WASHINGTON Swine flu is spreading more quickly in the U.S. Southeast, where schools started back earlier than in other areas after the summer break, a U.S. health official said Wednesday.
The pandemic H1N1 influenza virus has been active since March but officials have seen a clear "uptick" in activity in some areas in recent weeks, Dr. Anne Schuchat of the U.S. Centers for Disease Control and Prevention told reporters.
"That little uptick we are seeing is all in the Southeast, in the school age children," Schuchat said.
Health experts say school age children and young adults are more likely than others to be infected with swine flu, and have said they expected the pandemic to become more active as schools started back and children mixed with one another.
"School is back and people are beginning to pay attention," Health and Human Services Secretary Kathleen Sebelius told reporters at a meeting about swine flu.
The CDC has advised against closing schools unless there are many illnesses, saying such measures will do little to stop flu's spread.
Tuesday, New York City health officials said all primary school-age children there would be offered free vaccines for seasonal and H1N1 flu this year.
The White House said the government's efforts are aimed at minimizing the impact of H1N1 on the health of the nation and the economy. This includes education about hygiene, especially as a vaccine against H1N1 will not be widely available until October.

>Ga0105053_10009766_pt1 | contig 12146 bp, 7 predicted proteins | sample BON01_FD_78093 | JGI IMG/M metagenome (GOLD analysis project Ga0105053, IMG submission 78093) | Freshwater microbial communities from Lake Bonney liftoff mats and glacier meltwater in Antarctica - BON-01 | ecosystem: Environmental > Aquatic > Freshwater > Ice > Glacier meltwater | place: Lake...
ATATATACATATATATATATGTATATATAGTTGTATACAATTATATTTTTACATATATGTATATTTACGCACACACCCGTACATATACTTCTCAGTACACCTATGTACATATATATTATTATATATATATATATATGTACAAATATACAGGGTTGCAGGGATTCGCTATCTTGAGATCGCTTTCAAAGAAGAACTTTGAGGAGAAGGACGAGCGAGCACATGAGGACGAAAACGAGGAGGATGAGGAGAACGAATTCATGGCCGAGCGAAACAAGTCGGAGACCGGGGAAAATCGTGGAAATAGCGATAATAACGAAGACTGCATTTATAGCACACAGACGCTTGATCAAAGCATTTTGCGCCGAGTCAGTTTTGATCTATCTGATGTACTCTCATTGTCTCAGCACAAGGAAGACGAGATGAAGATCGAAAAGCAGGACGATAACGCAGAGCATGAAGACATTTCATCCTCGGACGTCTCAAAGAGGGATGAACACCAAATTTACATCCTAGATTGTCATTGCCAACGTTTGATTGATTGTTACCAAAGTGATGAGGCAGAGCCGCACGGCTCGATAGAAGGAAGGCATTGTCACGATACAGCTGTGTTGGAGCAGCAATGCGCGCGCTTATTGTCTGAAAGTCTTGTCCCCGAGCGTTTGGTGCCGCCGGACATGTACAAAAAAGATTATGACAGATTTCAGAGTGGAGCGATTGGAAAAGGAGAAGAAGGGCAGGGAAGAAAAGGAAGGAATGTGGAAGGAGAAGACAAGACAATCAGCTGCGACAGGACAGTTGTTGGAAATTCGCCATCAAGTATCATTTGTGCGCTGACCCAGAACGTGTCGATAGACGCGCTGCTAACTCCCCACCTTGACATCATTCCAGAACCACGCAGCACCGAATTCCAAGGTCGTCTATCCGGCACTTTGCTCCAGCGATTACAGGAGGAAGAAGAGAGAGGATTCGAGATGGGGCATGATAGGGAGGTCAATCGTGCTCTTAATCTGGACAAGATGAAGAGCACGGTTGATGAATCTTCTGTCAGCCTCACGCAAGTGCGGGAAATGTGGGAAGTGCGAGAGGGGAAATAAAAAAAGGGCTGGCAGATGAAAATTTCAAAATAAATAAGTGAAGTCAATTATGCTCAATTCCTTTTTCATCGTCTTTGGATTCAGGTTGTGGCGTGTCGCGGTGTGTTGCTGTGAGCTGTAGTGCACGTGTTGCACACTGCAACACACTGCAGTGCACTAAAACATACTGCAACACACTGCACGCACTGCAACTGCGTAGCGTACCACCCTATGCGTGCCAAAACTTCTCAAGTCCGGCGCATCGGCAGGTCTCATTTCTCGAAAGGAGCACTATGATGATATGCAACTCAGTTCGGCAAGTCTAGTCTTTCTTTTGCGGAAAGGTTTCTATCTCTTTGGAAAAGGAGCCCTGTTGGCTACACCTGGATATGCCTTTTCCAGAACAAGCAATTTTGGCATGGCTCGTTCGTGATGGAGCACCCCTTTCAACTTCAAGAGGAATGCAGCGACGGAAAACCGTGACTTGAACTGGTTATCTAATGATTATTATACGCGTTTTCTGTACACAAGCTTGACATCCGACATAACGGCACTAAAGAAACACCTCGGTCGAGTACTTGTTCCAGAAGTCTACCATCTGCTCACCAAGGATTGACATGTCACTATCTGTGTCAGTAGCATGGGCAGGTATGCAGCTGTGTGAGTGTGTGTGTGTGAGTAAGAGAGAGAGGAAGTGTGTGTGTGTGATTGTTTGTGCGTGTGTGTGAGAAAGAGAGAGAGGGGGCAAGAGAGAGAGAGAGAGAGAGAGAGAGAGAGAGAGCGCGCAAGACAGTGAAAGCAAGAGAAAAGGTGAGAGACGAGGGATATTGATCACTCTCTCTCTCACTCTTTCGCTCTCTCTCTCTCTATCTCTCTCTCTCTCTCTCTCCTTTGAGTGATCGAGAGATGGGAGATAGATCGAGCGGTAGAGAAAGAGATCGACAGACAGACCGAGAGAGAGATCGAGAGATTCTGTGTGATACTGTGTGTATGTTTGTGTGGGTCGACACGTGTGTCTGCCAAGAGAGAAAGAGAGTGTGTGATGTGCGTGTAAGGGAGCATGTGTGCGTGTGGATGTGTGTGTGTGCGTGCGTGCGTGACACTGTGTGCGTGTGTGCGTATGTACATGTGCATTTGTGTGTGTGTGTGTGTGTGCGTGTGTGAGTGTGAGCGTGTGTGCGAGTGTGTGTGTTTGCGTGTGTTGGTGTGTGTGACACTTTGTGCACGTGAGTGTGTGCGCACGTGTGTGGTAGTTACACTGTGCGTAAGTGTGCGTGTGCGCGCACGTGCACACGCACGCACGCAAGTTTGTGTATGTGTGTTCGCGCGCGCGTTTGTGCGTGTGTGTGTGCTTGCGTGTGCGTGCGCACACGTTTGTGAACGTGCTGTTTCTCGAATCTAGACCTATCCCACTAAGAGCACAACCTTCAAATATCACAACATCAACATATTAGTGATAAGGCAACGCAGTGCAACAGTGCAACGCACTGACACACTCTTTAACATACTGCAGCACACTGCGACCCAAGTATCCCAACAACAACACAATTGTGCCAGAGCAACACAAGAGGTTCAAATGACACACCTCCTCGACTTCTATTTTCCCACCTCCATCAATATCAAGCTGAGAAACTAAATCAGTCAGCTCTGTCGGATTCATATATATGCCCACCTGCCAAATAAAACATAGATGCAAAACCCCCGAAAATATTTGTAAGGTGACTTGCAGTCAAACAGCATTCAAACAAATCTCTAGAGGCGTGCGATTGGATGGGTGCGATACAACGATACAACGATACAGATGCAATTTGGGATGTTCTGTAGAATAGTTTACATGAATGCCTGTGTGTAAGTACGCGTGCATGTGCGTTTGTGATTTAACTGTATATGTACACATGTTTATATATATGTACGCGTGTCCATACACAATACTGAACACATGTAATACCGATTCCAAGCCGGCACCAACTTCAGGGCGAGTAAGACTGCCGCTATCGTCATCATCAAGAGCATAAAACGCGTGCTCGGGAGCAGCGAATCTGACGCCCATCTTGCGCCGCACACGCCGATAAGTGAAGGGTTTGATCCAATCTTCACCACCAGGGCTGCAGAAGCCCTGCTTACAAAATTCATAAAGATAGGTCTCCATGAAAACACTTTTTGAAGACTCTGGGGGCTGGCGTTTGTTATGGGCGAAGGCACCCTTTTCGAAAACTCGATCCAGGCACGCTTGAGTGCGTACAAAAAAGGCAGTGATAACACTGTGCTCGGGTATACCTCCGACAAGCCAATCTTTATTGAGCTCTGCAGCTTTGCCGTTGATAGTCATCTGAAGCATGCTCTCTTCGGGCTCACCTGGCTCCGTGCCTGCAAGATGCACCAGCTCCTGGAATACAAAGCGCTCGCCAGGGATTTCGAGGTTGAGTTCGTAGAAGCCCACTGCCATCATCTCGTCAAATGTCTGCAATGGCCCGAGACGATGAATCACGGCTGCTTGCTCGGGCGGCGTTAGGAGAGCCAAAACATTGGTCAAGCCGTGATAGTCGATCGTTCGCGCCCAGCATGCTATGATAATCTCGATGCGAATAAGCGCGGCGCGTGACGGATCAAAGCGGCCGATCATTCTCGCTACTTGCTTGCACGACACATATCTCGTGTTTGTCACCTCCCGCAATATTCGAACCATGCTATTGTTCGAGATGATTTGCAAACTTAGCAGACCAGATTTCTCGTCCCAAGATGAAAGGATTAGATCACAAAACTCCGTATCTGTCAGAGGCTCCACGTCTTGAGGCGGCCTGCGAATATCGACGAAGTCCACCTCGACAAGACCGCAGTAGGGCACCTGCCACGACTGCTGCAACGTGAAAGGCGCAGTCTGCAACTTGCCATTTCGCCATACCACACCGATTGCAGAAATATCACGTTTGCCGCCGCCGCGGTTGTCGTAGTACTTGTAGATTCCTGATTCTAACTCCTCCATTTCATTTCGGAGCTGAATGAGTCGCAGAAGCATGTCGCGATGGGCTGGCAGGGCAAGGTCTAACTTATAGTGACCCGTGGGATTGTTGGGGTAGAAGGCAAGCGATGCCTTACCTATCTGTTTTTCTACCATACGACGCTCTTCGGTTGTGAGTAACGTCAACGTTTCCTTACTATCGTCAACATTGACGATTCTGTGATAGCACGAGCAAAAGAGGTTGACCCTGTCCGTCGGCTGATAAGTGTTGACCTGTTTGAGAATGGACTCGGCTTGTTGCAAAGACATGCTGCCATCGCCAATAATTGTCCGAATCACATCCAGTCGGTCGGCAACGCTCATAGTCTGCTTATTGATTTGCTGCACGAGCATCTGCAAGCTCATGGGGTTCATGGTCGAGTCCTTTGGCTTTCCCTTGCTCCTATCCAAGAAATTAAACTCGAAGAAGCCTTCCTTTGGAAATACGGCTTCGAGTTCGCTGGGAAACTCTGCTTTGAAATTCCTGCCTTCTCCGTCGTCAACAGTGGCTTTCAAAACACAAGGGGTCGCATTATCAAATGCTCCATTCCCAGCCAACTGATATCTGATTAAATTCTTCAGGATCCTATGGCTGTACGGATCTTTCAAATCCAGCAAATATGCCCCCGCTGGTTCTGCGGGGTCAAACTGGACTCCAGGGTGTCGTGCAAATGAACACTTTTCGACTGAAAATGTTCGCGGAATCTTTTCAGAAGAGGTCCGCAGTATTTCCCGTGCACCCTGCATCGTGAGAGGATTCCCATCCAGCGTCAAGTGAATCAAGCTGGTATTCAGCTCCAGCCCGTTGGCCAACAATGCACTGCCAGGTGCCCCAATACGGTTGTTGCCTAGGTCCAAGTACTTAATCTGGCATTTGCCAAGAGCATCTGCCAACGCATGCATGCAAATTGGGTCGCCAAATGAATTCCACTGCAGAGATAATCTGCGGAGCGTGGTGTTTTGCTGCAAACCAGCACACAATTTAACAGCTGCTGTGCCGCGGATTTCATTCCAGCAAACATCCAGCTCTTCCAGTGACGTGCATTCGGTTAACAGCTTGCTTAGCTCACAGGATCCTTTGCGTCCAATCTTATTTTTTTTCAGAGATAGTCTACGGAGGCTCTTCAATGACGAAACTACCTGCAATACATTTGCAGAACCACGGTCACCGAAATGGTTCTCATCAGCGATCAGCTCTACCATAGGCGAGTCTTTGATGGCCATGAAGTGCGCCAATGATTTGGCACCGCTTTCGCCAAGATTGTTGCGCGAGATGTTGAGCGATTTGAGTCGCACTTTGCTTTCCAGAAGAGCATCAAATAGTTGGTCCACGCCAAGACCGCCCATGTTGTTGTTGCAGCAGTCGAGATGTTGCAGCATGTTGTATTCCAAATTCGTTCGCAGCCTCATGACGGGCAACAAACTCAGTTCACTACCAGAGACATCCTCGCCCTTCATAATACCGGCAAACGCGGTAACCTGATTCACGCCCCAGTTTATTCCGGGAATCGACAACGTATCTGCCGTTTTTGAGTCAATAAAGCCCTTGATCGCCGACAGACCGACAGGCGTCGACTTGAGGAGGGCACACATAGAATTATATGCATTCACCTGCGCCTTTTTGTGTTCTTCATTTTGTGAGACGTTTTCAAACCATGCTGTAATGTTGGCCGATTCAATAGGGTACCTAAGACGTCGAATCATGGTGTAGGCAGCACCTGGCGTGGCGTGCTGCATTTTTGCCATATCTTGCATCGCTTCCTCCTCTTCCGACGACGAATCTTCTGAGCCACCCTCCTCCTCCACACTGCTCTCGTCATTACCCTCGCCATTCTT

"We don't expect to have vaccine before there are increases in disease," Schuchat said.
Five companies are making swine flu vaccine for the U.S. market -- AstraZeneca's MedImmune unit, CSL Ltd, GlaxoSmithKline Plc, Novartis AG and Sanofi-Aventis SA.
Seasonal flu infects between 5 percent and 20 percent of a given population every year but 90 percent of severe cases and deaths are among the elderly. It kills between 250,000 and 500,000 people globally.
Because this virus is new, more people are susceptible to it and the World Health Organization has been predicting for months now that 2 billion people will likely become infected.
Sebelius says she's worried about sick people rushing to emergency rooms and the "worried well" besieging doctors. "We know that there may be a tendency to overwhelm the healthcare system," Sebelius said.
So the U.S. government is rolling out flu education and communication campaigns so that people who do not need medical care do not seek it.
People with asthma, lung disease, diabetes, heart disease, as well as pregnant women and the morbidly obese have a much higher risk than most people of becoming severely ill with flu. The CDC says these people, as well as children, healthcare workers and young adults, should get the H1N1 vaccine first when it becomes available.
Seasonal flu vaccine is available and HHS and CDC urge Americans to get that vaccine now, even though it offers no protection against H1N1, because seasonal flu may also circulate.
Tuesday, the CDC enlisted the help of Elmo, the colorful puppet from the children's TV program Sesame Street, to encourage children to wash their hands and cough into the crook of their arms in four public service announcement spots.
(Editing by Phil Stewart)